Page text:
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Posts Tagged ‘roast chicken’

Plum Delicious

In Food on December 2, 2012 at 10:27 am

I just got my shipment of small-batch Stuck-Up Jams, which are AWESOME and made by my chef cousin, Klee. There are just a few jars left on Etsy, which would make great hostess gifts for the holidays. My very favorite is the tart Santa Rosa Red Plum jam, which I like to spread on whole grain toast with butter and a sprinkling of salt.

Stuck Up Santa Rosa Red Plum Jam

For apricot jam lovers, the Apricot Clove is divine. Tonight I’m riffing off an old technique that my butcher taught me when I lived in Paris in my early 20s. I used to mix marmalade with a dollop of spicy dijon mustard, and spread over a small roasting chicken. I’m thinking the apricot clove will be a delicious stand-in for the marmalade. Chef Klee says he also uses the tart plum jam for a glaze on duck or pork, which sounds like a perfect plan for dinner tomorrow night.


Lemon-Roasted Chicken with Fava Beans, Radishes and Pecorino

In Food on April 26, 2010 at 7:44 pm

On Saturday night I tried a great roast chicken recipe, and was reminded that fava beans are a royal pain in the neck. I mean, seriously: shell, blanch, drain, ice, drain, shell again. Talk about high maintenance. But even so, fava beans are worth it. Almost. I used this excellent recipe for Fava Beans, Radishes and Pecorino from chef Ryan Hardy of the Little Nell in Aspen, Co., as inspiration, though my proportions were wildly different based on the fact that I ended up with a fraction of the favas I thought my haul would yield. That is soooo fava. To make salad, just tear up some mint, Italian parsely, celery leaves and toss herbs and shelled/blanched/drained/iced/drained/shelled fava beans with some arugula, sliced radishes, grated pecorino, and drizzle with a little lemon juice and olive oil.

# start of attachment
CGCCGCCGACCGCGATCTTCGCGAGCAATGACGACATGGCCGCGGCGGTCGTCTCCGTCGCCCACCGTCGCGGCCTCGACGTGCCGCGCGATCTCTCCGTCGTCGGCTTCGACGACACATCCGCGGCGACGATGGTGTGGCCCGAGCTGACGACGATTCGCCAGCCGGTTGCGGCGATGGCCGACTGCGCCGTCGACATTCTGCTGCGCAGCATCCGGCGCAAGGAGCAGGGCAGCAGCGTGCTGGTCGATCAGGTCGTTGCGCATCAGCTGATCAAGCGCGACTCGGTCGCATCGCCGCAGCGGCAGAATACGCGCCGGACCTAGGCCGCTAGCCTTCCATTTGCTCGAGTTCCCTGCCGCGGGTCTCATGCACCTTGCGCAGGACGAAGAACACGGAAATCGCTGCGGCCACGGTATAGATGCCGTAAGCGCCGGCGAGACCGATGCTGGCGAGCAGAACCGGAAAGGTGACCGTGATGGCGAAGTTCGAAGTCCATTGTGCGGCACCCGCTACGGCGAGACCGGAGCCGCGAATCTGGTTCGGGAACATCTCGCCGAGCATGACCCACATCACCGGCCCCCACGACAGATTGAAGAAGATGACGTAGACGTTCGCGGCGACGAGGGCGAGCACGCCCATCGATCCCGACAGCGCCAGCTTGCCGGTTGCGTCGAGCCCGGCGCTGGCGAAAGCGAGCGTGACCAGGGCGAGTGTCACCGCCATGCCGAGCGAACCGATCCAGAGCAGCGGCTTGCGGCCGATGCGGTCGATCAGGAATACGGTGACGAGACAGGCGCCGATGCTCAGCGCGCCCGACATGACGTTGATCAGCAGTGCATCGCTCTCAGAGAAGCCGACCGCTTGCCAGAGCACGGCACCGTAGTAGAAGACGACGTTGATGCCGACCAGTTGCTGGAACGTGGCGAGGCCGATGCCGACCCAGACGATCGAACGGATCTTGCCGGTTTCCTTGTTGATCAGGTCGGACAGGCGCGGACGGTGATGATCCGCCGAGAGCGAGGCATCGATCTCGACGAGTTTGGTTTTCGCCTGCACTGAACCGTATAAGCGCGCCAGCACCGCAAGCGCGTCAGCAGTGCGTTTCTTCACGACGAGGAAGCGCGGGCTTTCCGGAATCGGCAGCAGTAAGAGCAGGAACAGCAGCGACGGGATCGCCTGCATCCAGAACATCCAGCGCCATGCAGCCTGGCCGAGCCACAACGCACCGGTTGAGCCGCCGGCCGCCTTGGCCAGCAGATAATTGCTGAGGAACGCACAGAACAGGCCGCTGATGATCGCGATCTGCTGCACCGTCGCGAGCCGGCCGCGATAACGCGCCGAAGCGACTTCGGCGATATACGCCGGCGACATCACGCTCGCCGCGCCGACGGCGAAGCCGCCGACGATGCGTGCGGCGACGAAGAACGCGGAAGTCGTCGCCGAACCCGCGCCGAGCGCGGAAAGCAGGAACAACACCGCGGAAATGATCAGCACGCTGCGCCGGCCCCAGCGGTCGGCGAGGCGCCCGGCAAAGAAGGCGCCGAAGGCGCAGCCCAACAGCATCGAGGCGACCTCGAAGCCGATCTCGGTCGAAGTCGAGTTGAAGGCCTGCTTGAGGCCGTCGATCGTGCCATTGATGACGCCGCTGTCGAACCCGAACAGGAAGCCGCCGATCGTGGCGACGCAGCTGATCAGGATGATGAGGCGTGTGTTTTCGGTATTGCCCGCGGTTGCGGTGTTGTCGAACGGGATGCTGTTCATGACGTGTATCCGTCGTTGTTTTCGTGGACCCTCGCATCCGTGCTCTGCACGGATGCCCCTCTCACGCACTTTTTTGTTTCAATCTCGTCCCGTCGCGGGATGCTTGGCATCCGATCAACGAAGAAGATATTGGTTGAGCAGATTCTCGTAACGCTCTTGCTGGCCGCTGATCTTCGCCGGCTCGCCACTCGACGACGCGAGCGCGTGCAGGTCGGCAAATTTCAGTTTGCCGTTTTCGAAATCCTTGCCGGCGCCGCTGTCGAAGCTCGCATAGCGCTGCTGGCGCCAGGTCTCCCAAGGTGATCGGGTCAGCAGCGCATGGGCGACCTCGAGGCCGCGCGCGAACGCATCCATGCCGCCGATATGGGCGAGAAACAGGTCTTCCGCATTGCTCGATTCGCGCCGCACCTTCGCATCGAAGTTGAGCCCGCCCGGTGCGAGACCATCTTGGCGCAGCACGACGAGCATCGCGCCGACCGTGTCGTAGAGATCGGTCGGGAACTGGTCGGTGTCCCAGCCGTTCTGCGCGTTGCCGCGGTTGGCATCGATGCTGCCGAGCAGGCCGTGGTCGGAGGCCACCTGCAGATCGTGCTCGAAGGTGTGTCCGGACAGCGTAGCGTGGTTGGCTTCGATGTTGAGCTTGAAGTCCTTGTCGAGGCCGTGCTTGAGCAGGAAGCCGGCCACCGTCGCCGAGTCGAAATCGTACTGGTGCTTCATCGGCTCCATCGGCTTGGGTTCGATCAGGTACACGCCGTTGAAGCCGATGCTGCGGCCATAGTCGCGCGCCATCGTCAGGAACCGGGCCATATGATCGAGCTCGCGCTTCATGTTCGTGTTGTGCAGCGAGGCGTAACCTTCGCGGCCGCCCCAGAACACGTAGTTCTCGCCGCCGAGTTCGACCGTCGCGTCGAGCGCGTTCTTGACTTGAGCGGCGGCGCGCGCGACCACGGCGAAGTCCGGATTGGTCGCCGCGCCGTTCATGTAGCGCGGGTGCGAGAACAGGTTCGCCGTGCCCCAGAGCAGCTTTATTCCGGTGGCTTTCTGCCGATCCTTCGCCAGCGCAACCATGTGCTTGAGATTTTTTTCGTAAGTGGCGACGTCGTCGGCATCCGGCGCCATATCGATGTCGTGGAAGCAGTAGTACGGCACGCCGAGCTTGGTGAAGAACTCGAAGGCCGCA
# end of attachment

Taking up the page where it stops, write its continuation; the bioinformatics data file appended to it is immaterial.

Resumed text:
Hardy’s method for the accompanying lemon-roasted chicken is fabulous, and while I wouldn’t roast a chicken this way every time, I’ll certainly be adding this citrusy bird into rotation—particularly during springtime. For this juicy and zesty version, stuff lemon slices between the skin and the breast. Then, after seasoning cavity with some salt + pepper, place a chopped lemon, some fresh rosemary and oregano in the cavity of the bird.

The bird then gets brushed with olive oil, sprinkled with a little more s&p, and then put into a 400-degree oven to roast for about 55 minutes, or until skin is crispy. We all loved this bird, and will be inviting it back to the table very soon. Favas? Perhaps next year, after I will have once more forgotten how much work they are.

Braised Shallots

In Food, Recipes on January 4, 2010 at 2:02 pm

With temperatures in the high 70s this week in Los Angeles, it feels a little silly to be talking about braising. But since it’s sub-freezing in New York, I’m going to look at the larger meteorological picture and share this sublime recipe for braising shallots in red wine. I can think of many ways to serve these—with cote du boeuf, bruschetta with burrata, lamb shanks, duck or stew—but perhaps they are best enjoyed alongside that ultimate comfort food: roast chicken. You won’t believe how tender and flavorful these are. I’m thinking these are a relatively pious (and easy) re-entry into weeknight cooking after the past fortnight of decadence.

Braised Shallot Confit

Adapted from Molly Stevens’ All About Braising

Serves 4

Note: Stevens recommends looking for shallots that are all the same size so that they’ll braise evenly.

3/4 pound shallots

1 1/2 tablespoons unsalted butter

Coarse salt and freshly ground black pepper

2 tablespoons Cognac

1/2 cup dry red wine, or more

1 1/2 teaspoons chopped fresh thyme